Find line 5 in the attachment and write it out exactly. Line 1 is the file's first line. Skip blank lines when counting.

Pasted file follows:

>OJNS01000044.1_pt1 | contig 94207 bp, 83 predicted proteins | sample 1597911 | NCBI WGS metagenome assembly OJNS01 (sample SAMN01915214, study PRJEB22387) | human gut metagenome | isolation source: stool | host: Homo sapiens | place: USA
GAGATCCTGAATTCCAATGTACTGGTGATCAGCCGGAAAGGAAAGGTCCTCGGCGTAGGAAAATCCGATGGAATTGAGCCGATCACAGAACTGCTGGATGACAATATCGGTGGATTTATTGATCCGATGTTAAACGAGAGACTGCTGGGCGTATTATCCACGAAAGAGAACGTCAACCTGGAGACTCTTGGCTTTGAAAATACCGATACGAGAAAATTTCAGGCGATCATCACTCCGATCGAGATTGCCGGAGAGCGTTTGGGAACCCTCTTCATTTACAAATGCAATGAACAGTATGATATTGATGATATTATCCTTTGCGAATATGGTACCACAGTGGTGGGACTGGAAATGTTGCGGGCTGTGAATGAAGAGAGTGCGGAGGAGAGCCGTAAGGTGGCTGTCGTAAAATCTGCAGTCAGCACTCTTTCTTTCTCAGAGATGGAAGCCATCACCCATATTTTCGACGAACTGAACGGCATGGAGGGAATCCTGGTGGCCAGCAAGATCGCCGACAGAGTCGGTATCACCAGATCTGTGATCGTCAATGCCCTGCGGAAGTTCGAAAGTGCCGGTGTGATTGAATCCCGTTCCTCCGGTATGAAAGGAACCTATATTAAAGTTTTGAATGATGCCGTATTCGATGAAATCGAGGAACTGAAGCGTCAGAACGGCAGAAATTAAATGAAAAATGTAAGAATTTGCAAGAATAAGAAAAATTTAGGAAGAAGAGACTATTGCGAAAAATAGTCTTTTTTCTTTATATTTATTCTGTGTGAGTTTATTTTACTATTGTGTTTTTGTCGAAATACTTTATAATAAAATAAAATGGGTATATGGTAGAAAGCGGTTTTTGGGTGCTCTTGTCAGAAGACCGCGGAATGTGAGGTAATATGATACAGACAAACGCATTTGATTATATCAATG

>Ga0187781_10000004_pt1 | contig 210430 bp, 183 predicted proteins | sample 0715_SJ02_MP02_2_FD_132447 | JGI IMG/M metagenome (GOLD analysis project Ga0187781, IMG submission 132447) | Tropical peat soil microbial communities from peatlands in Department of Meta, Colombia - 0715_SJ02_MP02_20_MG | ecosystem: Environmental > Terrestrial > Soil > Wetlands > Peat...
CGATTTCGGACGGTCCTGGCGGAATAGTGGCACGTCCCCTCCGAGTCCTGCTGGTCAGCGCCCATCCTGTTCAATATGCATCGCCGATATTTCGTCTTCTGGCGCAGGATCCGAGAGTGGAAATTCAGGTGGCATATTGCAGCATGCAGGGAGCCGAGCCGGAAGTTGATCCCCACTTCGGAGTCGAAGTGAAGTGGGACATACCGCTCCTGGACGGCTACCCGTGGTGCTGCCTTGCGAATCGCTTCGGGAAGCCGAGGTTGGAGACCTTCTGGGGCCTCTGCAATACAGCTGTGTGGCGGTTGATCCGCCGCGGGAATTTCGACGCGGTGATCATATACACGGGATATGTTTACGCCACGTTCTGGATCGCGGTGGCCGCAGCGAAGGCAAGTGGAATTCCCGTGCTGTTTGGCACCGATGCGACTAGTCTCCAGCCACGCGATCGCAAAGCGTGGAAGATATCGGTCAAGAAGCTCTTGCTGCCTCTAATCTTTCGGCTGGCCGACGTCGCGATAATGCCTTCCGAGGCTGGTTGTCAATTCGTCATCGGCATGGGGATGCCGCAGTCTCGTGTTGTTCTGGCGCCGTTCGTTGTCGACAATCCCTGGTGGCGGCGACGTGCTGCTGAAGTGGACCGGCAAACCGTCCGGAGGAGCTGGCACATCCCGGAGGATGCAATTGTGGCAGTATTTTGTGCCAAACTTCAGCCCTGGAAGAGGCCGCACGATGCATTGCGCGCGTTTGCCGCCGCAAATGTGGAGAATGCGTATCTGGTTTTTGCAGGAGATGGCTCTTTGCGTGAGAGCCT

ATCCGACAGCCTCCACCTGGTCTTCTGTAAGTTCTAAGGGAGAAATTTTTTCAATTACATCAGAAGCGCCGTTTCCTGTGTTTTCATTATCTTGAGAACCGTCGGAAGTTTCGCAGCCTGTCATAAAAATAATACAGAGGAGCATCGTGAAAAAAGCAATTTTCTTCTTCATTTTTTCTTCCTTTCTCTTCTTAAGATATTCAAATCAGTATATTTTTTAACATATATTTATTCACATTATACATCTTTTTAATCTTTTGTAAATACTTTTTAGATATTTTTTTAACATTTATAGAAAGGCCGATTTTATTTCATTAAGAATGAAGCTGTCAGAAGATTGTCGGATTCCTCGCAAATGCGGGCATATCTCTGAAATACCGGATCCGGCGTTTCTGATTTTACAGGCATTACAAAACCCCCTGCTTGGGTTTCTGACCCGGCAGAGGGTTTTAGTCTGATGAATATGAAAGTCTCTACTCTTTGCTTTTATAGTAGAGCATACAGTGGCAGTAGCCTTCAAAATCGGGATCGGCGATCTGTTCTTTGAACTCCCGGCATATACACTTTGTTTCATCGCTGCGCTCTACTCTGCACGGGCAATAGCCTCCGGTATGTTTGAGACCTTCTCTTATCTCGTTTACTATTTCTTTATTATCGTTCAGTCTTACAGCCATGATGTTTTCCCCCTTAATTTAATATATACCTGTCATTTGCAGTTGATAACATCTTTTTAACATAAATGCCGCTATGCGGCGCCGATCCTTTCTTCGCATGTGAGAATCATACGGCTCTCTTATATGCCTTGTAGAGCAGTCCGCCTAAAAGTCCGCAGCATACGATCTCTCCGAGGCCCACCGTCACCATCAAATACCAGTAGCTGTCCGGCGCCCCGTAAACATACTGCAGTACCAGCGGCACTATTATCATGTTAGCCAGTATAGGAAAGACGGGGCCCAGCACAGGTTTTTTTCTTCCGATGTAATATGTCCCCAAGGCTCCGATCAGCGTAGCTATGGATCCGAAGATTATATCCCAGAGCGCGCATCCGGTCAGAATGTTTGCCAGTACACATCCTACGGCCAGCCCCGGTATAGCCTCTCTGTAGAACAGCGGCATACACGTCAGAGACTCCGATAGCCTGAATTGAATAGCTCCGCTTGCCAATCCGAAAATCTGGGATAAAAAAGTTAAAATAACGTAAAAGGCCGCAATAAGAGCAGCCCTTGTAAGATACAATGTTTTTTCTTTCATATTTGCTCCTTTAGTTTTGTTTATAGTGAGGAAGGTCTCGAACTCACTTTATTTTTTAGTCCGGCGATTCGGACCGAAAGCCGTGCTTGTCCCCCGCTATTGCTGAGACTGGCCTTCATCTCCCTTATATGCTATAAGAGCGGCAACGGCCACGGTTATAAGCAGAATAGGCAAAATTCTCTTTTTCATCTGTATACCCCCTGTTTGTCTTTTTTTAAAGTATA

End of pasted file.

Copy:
ATCCGACAGCCTCCACCTGGTCTTCTGTAAGTTCTAAGGGAGAAATTTTTTCAATTACATCAGAAGCGCCGTTTCCTGTGTTTTCATTATCTTGAGAACCGTCGGAAGTTTCGCAGCCTGTCATAAAAATAATACAGAGGAGCATCGTGAAAAAAGCAATTTTCTTCTTCATTTTTTCTTCCTTTCTCTTCTTAAGATATTCAAATCAGTATATTTTTTAACATATATTTATTCACATTATACATCTTTTTAATCTTTTGTAAATACTTTTTAGATATTTTTTTAACATTTATAGAAAGGCCGATTTTATTTCATTAAGAATGAAGCTGTCAGAAGATTGTCGGATTCCTCGCAAATGCGGGCATATCTCTGAAATACCGGATCCGGCGTTTCTGATTTTACAGGCATTACAAAACCCCCTGCTTGGGTTTCTGACCCGGCAGAGGGTTTTAGTCTGATGAATATGAAAGTCTCTACTCTTTGCTTTTATAGTAGAGCATACAGTGGCAGTAGCCTTCAAAATCGGGATCGGCGATCTGTTCTTTGAACTCCCGGCATATACACTTTGTTTCATCGCTGCGCTCTACTCTGCACGGGCAATAGCCTCCGGTATGTTTGAGACCTTCTCTTATCTCGTTTACTATTTCTTTATTATCGTTCAGTCTTACAGCCATGATGTTTTCCCCCTTAATTTAATATATACCTGTCATTTGCAGTTGATAACATCTTTTTAACATAAATGCCGCTATGCGGCGCCGATCCTTTCTTCGCATGTGAGAATCATACGGCTCTCTTATATGCCTTGTAGAGCAGTCCGCCTAAAAGTCCGCAGCATACGATCTCTCCGAGGCCCACCGTCACCATCAAATACCAGTAGCTGTCCGGCGCCCCGTAAACATACTGCAGTACCAGCGGCACTATTATCATGTTAGCCAGTATAGGAAAGACGGGGCCCAGCACAGGTTTTTTTCTTCCGATGTAATATGTCCCCAAGGCTCCGATCAGCGTAGCTATGGATCCGAAGATTATATCCCAGAGCGCGCATCCGGTCAGAATGTTTGCCAGTACACATCCTACGGCCAGCCCCGGTATAGCCTCTCTGTAGAACAGCGGCATACACGTCAGAGACTCCGATAGCCTGAATTGAATAGCTCCGCTTGCCAATCCGAAAATCTGGGATAAAAAAGTTAAAATAACGTAAAAGGCCGCAATAAGAGCAGCCCTTGTAAGATACAATGTTTTTTCTTTCATATTTGCTCCTTTAGTTTTGTTTATAGTGAGGAAGGTCTCGAACTCACTTTATTTTTTAGTCCGGCGATTCGGACCGAAAGCCGTGCTTGTCCCCCGCTATTGCTGAGACTGGCCTTCATCTCCCTTATATGCTATAAGAGCGGCAACGGCCACGGTTATAAGCAGAATAGGCAAAATTCTCTTTTTCATCTGTATACCCCCTGTTTGTCTTTTTTTAAAGTATA